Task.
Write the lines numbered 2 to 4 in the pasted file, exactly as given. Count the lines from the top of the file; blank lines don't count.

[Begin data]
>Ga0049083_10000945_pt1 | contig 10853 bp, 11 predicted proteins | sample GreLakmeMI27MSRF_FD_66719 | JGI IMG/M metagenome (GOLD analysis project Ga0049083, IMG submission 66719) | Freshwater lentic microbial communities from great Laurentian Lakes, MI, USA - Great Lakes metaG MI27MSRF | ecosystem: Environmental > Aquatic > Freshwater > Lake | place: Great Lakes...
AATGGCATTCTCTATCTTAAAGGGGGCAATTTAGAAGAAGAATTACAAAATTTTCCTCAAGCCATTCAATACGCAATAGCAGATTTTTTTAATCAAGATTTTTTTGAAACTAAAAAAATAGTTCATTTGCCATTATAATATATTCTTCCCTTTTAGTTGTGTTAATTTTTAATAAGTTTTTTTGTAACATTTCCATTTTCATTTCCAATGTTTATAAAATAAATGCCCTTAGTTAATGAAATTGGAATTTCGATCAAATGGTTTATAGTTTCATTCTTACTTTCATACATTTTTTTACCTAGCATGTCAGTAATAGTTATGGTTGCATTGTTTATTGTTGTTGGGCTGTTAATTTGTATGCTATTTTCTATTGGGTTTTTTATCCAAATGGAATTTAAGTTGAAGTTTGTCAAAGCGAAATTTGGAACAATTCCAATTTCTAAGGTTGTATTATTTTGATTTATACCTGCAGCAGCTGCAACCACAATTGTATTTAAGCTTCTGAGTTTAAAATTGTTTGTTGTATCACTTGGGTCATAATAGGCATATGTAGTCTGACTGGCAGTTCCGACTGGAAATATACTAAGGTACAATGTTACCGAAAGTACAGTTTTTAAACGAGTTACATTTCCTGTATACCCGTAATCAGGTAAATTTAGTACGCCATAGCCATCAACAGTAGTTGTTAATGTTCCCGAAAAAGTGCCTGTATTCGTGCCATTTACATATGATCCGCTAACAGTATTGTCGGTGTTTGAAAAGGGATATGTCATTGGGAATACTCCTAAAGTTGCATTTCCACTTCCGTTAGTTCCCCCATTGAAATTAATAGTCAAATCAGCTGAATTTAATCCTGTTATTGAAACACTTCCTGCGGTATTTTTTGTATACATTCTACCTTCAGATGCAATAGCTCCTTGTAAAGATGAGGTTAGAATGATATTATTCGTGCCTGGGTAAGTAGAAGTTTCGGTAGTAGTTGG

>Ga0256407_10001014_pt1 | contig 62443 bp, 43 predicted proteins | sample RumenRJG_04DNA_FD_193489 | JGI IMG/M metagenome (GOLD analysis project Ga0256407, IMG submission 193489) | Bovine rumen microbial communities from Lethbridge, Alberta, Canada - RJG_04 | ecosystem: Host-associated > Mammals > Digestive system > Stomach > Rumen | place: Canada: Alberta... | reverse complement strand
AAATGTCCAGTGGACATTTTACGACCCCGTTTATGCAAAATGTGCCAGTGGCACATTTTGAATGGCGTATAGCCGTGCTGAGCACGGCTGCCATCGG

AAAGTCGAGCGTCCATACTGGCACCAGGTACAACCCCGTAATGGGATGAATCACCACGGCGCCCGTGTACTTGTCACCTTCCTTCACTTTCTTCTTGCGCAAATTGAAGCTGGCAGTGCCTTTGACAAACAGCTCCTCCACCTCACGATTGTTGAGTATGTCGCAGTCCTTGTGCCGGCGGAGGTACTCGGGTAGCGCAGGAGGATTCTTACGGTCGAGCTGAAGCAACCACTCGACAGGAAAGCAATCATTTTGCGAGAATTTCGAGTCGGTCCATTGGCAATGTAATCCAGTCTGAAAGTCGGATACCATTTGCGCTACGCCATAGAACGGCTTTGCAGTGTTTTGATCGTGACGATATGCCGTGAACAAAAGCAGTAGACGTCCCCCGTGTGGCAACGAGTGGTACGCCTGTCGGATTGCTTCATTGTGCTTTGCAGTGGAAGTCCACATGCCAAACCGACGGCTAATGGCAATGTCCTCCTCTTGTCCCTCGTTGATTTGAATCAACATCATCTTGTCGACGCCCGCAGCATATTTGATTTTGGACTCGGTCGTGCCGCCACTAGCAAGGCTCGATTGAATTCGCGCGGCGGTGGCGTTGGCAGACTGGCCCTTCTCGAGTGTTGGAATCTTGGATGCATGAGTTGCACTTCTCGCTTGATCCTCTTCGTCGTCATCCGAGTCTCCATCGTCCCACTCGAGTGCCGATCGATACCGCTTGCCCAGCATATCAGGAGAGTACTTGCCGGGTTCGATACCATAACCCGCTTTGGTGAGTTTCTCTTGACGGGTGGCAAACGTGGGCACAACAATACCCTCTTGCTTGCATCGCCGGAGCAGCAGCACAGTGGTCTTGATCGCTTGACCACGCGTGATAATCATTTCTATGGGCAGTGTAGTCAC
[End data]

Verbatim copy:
AATGGCATTCTCTATCTTAAAGGGGGCAATTTAGAAGAAGAATTACAAAATTTTCCTCAAGCCATTCAATACGCAATAGCAGATTTTTTTAATCAAGATTTTTTTGAAACTAAAAAAATAGTTCATTTGCCATTATAATATATTCTTCCCTTTTAGTTGTGTTAATTTTTAATAAGTTTTTTTGTAACATTTCCATTTTCATTTCCAATGTTTATAAAATAAATGCCCTTAGTTAATGAAATTGGAATTTCGATCAAATGGTTTATAGTTTCATTCTTACTTTCATACATTTTTTTACCTAGCATGTCAGTAATAGTTATGGTTGCATTGTTTATTGTTGTTGGGCTGTTAATTTGTATGCTATTTTCTATTGGGTTTTTTATCCAAATGGAATTTAAGTTGAAGTTTGTCAAAGCGAAATTTGGAACAATTCCAATTTCTAAGGTTGTATTATTTTGATTTATACCTGCAGCAGCTGCAACCACAATTGTATTTAAGCTTCTGAGTTTAAAATTGTTTGTTGTATCACTTGGGTCATAATAGGCATATGTAGTCTGACTGGCAGTTCCGACTGGAAATATACTAAGGTACAATGTTACCGAAAGTACAGTTTTTAAACGAGTTACATTTCCTGTATACCCGTAATCAGGTAAATTTAGTACGCCATAGCCATCAACAGTAGTTGTTAATGTTCCCGAAAAAGTGCCTGTATTCGTGCCATTTACATATGATCCGCTAACAGTATTGTCGGTGTTTGAAAAGGGATATGTCATTGGGAATACTCCTAAAGTTGCATTTCCACTTCCGTTAGTTCCCCCATTGAAATTAATAGTCAAATCAGCTGAATTTAATCCTGTTATTGAAACACTTCCTGCGGTATTTTTTGTATACATTCTACCTTCAGATGCAATAGCTCCTTGTAAAGATGAGGTTAGAATGATATTATTCGTGCCTGGGTAAGTAGAAGTTTCGGTAGTAGTTGG

>Ga0256407_10001014_pt1 | contig 62443 bp, 43 predicted proteins | sample RumenRJG_04DNA_FD_193489 | JGI IMG/M metagenome (GOLD analysis project Ga0256407, IMG submission 193489) | Bovine rumen microbial communities from Lethbridge, Alberta, Canada - RJG_04 | ecosystem: Host-associated > Mammals > Digestive system > Stomach > Rumen | place: Canada: Alberta... | reverse complement strand
AAATGTCCAGTGGACATTTTACGACCCCGTTTATGCAAAATGTGCCAGTGGCACATTTTGAATGGCGTATAGCCGTGCTGAGCACGGCTGCCATCGG